RE: botnets: web servers, end-systems and Vint Cerf

NATting firewalls don't help at all with email-delivered malware,
browser exploits, etc.

If the firewall is configured to block all outgoing traffic to port 25
servers, then it helps considerably. After all outgoing email should be
going to port 587. And if the system designer is creative enough, then
this firewall thingy which is reputed to protect you from bad stuff,
would also download and install the latest patches to protect against
browser exploits. If this is all run on a separate CPU it can also do
some pretty in-depth inspection and do things like block .exe
attachements in email.

None of this is rocket science. The hardware available today can do
this. This hardware is not expensive. It does, however, require systems
vendors to have a bit of imagination and that seems to be in rather
short supply in the modern world.

--Michael Dillon

If we had some cheese, we could make a ham-and-cheese sandwich, if we had some ham.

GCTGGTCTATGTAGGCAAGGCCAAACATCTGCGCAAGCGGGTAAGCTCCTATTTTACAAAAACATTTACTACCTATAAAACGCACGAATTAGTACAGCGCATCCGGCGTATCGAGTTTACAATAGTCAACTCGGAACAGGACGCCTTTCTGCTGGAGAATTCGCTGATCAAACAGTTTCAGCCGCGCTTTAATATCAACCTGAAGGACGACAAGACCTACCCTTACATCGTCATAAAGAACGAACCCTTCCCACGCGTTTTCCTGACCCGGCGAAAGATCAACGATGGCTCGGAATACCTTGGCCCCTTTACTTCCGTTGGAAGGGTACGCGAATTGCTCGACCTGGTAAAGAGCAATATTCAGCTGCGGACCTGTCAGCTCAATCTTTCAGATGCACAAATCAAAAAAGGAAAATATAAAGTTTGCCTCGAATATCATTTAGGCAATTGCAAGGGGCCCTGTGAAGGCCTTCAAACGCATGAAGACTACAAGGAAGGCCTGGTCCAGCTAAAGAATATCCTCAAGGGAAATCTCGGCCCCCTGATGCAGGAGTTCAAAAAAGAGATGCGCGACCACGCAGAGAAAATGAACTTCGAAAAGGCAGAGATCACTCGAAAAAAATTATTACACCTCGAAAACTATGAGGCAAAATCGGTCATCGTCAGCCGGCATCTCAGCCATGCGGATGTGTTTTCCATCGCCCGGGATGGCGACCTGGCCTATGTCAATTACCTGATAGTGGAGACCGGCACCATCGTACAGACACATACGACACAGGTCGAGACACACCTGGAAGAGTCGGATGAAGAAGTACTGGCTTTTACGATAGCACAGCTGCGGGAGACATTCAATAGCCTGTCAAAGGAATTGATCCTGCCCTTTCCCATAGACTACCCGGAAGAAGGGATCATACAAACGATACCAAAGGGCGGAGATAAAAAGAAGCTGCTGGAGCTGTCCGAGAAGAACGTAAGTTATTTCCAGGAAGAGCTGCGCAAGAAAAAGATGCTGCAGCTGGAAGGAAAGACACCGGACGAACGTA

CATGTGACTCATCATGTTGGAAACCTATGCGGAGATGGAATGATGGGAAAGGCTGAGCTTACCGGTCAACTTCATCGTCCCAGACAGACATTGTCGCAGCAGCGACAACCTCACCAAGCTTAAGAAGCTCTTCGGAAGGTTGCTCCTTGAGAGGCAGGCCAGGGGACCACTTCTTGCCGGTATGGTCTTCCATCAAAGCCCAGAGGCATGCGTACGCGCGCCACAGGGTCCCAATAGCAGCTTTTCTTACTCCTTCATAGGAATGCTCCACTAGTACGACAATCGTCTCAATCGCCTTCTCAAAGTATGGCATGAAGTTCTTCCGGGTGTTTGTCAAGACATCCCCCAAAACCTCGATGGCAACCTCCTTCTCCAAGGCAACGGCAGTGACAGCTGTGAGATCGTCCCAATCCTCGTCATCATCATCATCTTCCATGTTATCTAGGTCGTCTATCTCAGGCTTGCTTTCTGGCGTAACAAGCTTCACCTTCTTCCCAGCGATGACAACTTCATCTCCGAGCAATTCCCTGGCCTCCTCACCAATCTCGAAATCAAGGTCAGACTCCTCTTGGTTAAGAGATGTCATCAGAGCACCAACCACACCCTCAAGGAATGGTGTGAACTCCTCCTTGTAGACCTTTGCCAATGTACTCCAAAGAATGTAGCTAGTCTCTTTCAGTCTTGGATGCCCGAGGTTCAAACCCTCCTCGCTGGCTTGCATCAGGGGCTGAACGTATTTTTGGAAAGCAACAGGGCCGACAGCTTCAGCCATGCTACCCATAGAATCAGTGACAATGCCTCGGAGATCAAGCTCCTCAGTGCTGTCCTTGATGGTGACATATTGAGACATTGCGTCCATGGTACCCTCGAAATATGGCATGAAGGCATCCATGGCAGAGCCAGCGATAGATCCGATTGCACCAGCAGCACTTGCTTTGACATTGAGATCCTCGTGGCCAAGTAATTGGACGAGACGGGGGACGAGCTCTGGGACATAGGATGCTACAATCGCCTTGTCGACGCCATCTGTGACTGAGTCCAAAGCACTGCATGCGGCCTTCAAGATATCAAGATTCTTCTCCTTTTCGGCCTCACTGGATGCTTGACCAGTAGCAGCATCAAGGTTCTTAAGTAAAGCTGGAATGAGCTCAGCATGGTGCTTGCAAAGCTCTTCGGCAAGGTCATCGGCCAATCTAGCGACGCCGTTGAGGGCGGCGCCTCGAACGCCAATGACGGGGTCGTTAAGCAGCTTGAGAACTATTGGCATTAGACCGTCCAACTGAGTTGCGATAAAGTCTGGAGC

This discussion started out with an assertion that that security problem for general-purpose OS endpoints had been 'solved'. It in fact has not been solved for any reasonable degree of solved - there are basic layer-7 problems with the fundamentals such as HTTP (which to most users is 'the Internet), and while there are various efforts to attempt to mitigate these problems via the insertion of inspection/removal by network devices, these efforts are in their infancy and also introduce other complexities which are corollaries of the canonical end-to-end principle (vs. the common misperception of what the end-to-end principle actually encompasses).